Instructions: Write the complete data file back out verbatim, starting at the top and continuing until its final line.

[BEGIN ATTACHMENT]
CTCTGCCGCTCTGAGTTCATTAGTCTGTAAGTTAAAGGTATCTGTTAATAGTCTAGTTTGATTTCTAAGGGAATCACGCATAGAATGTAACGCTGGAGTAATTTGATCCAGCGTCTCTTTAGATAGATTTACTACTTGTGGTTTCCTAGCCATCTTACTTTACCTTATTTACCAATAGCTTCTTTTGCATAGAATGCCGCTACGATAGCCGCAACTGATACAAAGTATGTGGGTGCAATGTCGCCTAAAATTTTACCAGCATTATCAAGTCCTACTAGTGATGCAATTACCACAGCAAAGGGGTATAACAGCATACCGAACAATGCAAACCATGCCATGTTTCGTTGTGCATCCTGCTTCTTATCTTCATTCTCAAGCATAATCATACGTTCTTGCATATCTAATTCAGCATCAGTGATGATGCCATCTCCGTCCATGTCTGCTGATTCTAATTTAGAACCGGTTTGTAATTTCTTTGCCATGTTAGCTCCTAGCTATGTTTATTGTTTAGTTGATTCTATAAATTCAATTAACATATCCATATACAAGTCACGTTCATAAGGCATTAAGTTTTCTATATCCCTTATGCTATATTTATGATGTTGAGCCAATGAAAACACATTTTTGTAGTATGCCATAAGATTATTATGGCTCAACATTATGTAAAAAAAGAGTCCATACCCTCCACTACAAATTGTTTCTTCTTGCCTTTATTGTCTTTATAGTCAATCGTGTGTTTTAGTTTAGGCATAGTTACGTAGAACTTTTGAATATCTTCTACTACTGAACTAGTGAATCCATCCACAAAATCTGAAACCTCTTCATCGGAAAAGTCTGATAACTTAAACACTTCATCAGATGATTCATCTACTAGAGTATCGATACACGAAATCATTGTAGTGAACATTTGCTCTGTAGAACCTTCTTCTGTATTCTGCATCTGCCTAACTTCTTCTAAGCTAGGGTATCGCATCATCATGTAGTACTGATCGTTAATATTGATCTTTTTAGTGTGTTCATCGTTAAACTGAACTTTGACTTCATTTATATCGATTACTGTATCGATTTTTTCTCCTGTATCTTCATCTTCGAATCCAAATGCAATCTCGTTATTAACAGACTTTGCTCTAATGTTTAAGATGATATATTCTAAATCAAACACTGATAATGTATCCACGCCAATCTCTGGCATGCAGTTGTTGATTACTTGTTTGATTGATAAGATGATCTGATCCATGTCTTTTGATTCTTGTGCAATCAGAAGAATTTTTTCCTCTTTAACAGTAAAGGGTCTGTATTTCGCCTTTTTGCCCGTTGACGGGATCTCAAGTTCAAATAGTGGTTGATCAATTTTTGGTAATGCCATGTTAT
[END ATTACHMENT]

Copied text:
CTCTGCCGCTCTGAGTTCATTAGTCTGTAAGTTAAAGGTATCTGTTAATAGTCTAGTTTGATTTCTAAGGGAATCACGCATAGAATGTAACGCTGGAGTAATTTGATCCAGCGTCTCTTTAGATAGATTTACTACTTGTGGTTTCCTAGCCATCTTACTTTACCTTATTTACCAATAGCTTCTTTTGCATAGAATGCCGCTACGATAGCCGCAACTGATACAAAGTATGTGGGTGCAATGTCGCCTAAAATTTTACCAGCATTATCAAGTCCTACTAGTGATGCAATTACCACAGCAAAGGGGTATAACAGCATACCGAACAATGCAAACCATGCCATGTTTCGTTGTGCATCCTGCTTCTTATCTTCATTCTCAAGCATAATCATACGTTCTTGCATATCTAATTCAGCATCAGTGATGATGCCATCTCCGTCCATGTCTGCTGATTCTAATTTAGAACCGGTTTGTAATTTCTTTGCCATGTTAGCTCCTAGCTATGTTTATTGTTTAGTTGATTCTATAAATTCAATTAACATATCCATATACAAGTCACGTTCATAAGGCATTAAGTTTTCTATATCCCTTATGCTATATTTATGATGTTGAGCCAATGAAAACACATTTTTGTAGTATGCCATAAGATTATTATGGCTCAACATTATGTAAAAAAAGAGTCCATACCCTCCACTACAAATTGTTTCTTCTTGCCTTTATTGTCTTTATAGTCAATCGTGTGTTTTAGTTTAGGCATAGTTACGTAGAACTTTTGAATATCTTCTACTACTGAACTAGTGAATCCATCCACAAAATCTGAAACCTCTTCATCGGAAAAGTCTGATAACTTAAACACTTCATCAGATGATTCATCTACTAGAGTATCGATACACGAAATCATTGTAGTGAACATTTGCTCTGTAGAACCTTCTTCTGTATTCTGCATCTGCCTAACTTCTTCTAAGCTAGGGTATCGCATCATCATGTAGTACTGATCGTTAATATTGATCTTTTTAGTGTGTTCATCGTTAAACTGAACTTTGACTTCATTTATATCGATTACTGTATCGATTTTTTCTCCTGTATCTTCATCTTCGAATCCAAATGCAATCTCGTTATTAACAGACTTTGCTCTAATGTTTAAGATGATATATTCTAAATCAAACACTGATAATGTATCCACGCCAATCTCTGGCATGCAGTTGTTGATTACTTGTTTGATTGATAAGATGATCTGATCCATGTCTTTTGATTCTTGTGCAATCAGAAGAATTTTTTCCTCTTTAACAGTAAAGGGTCTGTATTTCGCCTTTTTGCCCGTTGACGGGATCTCAAGTTCAAATAGTGGTTGATCAATTTTTGGTAATGCCATGTTAT